So no, I don’t think the struggle is necessary in order to succeed but I can’t deny it adds some pizzazz to the how I got to where I am today story.

The right time to quit

Perhaps there is no right time.

It’s easy to quit in the early stages but gets harder over time. After 3 years once you’ve  invested time effort and energy quitting, even if it’s for the best feels like giving up.

And so, it’s hard to know the right time to quit. If you’ve been working on something for a while and that could just be a few months  (it depends on how much you’re putting into it), if you’re thinking of quitting don’t make what you’ve put into it so far be the only reason to keep going.

But some questions to ask and things to consider are:
Do you still believe in what you’re doing?
If you knew what you now know, would you still start today?
Are you doing this for yourself or because you feel you have something to prove?
Do you enjoy doing the work?
Will the end result bring you joy?

Tending to the dream

An important step in achieving the dream life is tending to it. Its like with gardening, you need to do more than just plant seeds. You need to space them the right distance apart, water them or maybe give them something to grow against.

A dream you do nothing with is likely to just remain a dream. But I think by tending to it you’re more likely to actually get it in some way or another.

And maybe that’s a scary thought, actually attaining what you truly want. But what do you have to lose, worst case scenario you end up back where you started with the knowledge that you took a risk to make it happen because you were willing to try.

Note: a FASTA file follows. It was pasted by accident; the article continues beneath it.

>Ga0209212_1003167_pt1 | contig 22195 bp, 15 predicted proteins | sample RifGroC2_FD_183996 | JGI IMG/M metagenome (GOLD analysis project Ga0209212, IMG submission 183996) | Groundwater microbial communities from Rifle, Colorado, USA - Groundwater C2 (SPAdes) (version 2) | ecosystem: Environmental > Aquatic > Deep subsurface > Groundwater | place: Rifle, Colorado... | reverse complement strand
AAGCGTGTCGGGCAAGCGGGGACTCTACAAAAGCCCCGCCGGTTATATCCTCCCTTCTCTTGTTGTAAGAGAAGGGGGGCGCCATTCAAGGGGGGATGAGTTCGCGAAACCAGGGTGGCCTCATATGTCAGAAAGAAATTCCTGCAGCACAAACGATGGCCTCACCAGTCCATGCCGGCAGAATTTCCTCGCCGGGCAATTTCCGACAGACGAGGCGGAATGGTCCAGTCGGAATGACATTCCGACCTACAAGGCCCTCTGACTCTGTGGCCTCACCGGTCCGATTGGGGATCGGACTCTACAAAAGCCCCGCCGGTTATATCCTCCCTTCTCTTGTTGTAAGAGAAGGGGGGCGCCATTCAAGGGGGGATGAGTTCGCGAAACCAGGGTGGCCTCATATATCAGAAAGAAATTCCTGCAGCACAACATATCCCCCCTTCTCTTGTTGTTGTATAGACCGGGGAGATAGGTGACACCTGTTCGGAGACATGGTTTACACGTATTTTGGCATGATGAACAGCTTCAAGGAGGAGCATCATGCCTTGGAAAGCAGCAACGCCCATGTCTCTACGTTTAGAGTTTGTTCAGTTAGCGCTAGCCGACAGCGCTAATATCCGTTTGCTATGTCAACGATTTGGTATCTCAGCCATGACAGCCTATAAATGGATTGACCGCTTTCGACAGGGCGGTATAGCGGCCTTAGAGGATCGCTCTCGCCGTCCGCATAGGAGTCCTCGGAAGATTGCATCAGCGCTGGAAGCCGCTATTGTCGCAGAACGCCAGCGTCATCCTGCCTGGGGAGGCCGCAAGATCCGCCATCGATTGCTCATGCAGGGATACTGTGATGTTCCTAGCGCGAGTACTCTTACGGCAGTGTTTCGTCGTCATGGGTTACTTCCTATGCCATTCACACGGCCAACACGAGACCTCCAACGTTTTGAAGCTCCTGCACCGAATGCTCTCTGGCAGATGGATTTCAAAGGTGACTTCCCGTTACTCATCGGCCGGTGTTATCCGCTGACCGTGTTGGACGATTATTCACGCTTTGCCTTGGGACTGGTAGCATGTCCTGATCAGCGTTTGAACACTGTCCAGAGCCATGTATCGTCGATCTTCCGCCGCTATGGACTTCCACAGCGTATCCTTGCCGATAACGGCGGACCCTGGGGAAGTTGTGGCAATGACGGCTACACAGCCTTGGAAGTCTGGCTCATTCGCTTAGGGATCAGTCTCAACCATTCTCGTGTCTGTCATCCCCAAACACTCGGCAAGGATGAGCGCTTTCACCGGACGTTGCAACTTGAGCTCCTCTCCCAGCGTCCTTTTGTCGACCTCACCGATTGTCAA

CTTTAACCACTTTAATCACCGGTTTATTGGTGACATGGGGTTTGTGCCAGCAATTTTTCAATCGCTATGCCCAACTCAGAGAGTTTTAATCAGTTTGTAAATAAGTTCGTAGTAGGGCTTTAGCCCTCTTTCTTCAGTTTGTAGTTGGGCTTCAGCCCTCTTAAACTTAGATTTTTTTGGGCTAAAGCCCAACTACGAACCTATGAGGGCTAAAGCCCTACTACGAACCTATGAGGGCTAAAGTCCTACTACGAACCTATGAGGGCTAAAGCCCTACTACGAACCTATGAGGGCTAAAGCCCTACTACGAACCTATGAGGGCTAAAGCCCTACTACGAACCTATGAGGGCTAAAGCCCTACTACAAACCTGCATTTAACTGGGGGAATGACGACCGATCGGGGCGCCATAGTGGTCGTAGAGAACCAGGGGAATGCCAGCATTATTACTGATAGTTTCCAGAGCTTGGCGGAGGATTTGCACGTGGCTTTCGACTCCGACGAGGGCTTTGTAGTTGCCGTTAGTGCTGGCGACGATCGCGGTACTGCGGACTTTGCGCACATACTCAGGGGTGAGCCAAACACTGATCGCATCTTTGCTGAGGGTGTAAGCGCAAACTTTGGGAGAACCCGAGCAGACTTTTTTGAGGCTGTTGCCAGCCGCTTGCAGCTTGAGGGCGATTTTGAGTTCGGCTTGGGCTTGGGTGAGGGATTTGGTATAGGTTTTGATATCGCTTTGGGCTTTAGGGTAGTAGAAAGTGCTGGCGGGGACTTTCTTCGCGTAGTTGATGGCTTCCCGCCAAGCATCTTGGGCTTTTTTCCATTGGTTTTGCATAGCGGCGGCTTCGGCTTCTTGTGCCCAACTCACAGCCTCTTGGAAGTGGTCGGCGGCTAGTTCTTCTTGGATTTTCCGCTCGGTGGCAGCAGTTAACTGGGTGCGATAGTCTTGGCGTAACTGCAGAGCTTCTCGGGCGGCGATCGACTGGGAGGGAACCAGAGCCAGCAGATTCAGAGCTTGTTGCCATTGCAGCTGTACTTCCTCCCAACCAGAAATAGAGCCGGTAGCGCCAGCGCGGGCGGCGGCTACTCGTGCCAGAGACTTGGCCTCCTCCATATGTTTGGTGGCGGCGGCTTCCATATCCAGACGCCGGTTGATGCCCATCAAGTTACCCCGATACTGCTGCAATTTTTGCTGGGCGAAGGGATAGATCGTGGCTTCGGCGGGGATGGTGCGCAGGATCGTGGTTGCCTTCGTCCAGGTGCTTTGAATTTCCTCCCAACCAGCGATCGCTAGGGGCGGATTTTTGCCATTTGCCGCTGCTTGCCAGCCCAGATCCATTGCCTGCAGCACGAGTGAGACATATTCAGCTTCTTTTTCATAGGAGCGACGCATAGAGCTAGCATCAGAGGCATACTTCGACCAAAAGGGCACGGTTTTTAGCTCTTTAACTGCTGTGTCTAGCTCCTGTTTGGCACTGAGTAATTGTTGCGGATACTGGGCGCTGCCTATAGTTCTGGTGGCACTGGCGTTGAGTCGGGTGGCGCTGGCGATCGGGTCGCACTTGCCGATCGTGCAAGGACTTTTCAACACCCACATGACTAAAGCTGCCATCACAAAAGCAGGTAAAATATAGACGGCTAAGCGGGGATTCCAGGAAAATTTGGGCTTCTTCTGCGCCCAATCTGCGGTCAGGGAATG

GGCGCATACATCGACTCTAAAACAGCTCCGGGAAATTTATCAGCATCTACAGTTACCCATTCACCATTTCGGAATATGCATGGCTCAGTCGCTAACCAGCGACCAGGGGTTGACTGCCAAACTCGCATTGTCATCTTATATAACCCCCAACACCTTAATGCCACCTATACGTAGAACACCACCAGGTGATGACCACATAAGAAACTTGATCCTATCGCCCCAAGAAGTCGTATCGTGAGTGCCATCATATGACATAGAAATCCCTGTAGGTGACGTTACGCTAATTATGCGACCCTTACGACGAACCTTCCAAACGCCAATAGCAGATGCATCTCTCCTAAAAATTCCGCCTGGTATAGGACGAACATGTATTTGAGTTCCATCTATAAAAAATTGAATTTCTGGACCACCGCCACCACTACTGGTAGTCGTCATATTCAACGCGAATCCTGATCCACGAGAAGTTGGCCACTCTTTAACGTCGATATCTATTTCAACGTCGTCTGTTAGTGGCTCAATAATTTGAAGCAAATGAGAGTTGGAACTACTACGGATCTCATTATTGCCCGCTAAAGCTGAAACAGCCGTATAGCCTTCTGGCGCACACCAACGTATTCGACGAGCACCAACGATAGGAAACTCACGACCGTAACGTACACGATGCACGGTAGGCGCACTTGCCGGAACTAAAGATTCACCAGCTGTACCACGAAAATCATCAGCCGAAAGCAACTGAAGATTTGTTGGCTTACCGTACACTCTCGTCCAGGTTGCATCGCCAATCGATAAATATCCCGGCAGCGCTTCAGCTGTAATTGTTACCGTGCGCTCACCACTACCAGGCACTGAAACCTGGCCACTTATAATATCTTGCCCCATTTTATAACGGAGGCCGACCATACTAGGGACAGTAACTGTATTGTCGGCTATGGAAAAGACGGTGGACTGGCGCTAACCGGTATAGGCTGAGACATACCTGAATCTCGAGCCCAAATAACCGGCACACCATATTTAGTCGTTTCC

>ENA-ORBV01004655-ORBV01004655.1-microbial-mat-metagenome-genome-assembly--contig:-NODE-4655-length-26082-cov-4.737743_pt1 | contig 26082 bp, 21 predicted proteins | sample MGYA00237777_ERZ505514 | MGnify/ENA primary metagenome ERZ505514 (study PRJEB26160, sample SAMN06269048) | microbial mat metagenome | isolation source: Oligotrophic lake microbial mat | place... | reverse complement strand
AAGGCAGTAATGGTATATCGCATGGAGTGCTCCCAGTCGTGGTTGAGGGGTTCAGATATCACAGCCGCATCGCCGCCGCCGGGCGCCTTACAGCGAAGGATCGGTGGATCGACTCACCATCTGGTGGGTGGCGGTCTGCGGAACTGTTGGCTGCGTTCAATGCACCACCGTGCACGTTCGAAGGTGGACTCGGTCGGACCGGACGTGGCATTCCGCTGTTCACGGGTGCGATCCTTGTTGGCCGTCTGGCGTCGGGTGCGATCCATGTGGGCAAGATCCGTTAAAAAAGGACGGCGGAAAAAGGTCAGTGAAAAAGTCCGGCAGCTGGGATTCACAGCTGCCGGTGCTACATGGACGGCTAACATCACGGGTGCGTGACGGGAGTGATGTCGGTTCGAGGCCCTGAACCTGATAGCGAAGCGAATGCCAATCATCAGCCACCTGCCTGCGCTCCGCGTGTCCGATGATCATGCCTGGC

Caught up

There’s probably around 1-3 things that are priority but 101 things that you could be doing.

So of course you do the 101 things that aren’t particularly important and spend the day flitting between them all. But then later comes, the things you should have been doing are now even more urgent than they were earlier when you had more time.
You got so caught up in things of little significance that you barely have the energy left to do what actually needs to be done.

More often than not you’ll get it done but it won’t be as good as it could have been, not by a long shot.

Is a 9-5 enough?

In an age where we can create our own platforms and put our voices out there I often ask myself if I should be doing more.

Granted I have 2 blogs alongside working full-time and studying part-time but writing on my blog is something that is so safe and familiar to me that I wonder if I should be doing more to stretch myself.

I can’t help but wonder if with all the potential and opportunity in the world right now if just working a 9-5 is enough. In the last 20 years things have changed a hell of a lot and I often think about all the things I’ve ever thought of doing and could be doing.

Speaking, presenting, storytelling, podcasting, youtube, volunteering or starting a business.

I’ve even noticed that a 9-5 for so many is just a means to an end until the side hustle earns them enough money to sustain the minimum lifestyle they require. And even if the side hustle doesn’t become a fulltime thing, they care about it and put so much more into it than they do with there day job.

A lot of us worked towards getting ‘good’ or ‘stable’ jobs in order to live the standard or expected lifestyle. But we never stopped to consider the importance of having, love, joy and excitement for what we do.

Or we didn’t even consider it as an option.

I’d love to know your thoughts.

Is your job your main passion?

Do you have a side hobby or side hustle?